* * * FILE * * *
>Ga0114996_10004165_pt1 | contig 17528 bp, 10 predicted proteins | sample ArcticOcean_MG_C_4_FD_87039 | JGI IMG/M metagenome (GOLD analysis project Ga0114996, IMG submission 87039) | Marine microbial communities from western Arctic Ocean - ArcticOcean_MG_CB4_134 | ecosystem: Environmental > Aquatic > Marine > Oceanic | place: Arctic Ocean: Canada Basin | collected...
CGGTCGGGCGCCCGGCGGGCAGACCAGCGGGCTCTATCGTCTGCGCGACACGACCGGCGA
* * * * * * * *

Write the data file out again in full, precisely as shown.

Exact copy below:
>Ga0114996_10004165_pt1 | contig 17528 bp, 10 predicted proteins | sample ArcticOcean_MG_C_4_FD_87039 | JGI IMG/M metagenome (GOLD analysis project Ga0114996, IMG submission 87039) | Marine microbial communities from western Arctic Ocean - ArcticOcean_MG_CB4_134 | ecosystem: Environmental > Aquatic > Marine > Oceanic | place: Arctic Ocean: Canada Basin | collected...
CGGTCGGGCGCCCGGCGGGCAGACCAGCGGGCTCTATCGTCTGCGCGACACGACCGGCGA